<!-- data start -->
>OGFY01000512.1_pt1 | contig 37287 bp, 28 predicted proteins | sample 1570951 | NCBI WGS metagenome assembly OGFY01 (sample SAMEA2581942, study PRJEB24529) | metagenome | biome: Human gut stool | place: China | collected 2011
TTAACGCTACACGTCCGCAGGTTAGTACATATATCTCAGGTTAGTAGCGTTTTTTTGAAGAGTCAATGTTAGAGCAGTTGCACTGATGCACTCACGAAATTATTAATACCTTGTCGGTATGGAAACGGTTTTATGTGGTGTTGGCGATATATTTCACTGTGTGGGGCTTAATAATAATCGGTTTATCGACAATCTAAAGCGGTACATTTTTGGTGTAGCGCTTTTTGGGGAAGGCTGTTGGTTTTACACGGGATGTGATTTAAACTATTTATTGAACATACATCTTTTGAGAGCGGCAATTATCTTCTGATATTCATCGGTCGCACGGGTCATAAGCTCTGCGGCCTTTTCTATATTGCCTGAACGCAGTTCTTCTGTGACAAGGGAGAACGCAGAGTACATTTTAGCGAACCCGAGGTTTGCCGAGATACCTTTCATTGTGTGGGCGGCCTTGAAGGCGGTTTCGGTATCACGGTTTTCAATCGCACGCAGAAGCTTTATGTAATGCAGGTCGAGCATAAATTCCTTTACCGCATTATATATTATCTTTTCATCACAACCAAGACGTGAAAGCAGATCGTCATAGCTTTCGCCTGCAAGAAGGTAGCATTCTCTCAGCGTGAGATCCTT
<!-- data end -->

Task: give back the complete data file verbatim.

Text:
>OGFY01000512.1_pt1 | contig 37287 bp, 28 predicted proteins | sample 1570951 | NCBI WGS metagenome assembly OGFY01 (sample SAMEA2581942, study PRJEB24529) | metagenome | biome: Human gut stool | place: China | collected 2011
TTAACGCTACACGTCCGCAGGTTAGTACATATATCTCAGGTTAGTAGCGTTTTTTTGAAGAGTCAATGTTAGAGCAGTTGCACTGATGCACTCACGAAATTATTAATACCTTGTCGGTATGGAAACGGTTTTATGTGGTGTTGGCGATATATTTCACTGTGTGGGGCTTAATAATAATCGGTTTATCGACAATCTAAAGCGGTACATTTTTGGTGTAGCGCTTTTTGGGGAAGGCTGTTGGTTTTACACGGGATGTGATTTAAACTATTTATTGAACATACATCTTTTGAGAGCGGCAATTATCTTCTGATATTCATCGGTCGCACGGGTCATAAGCTCTGCGGCCTTTTCTATATTGCCTGAACGCAGTTCTTCTGTGACAAGGGAGAACGCAGAGTACATTTTAGCGAACCCGAGGTTTGCCGAGATACCTTTCATTGTGTGGGCGGCCTTGAAGGCGGTTTCGGTATCACGGTTTTCAATCGCACGCAGAAGCTTTATGTAATGCAGGTCGAGCATAAATTCCTTTACCGCATTATATATTATCTTTTCATCACAACCAAGACGTGAAAGCAGATCGTCATAGCTTTCGCCTGCAAGAAGGTAGCATTCTCTCAGCGTGAGATCCTT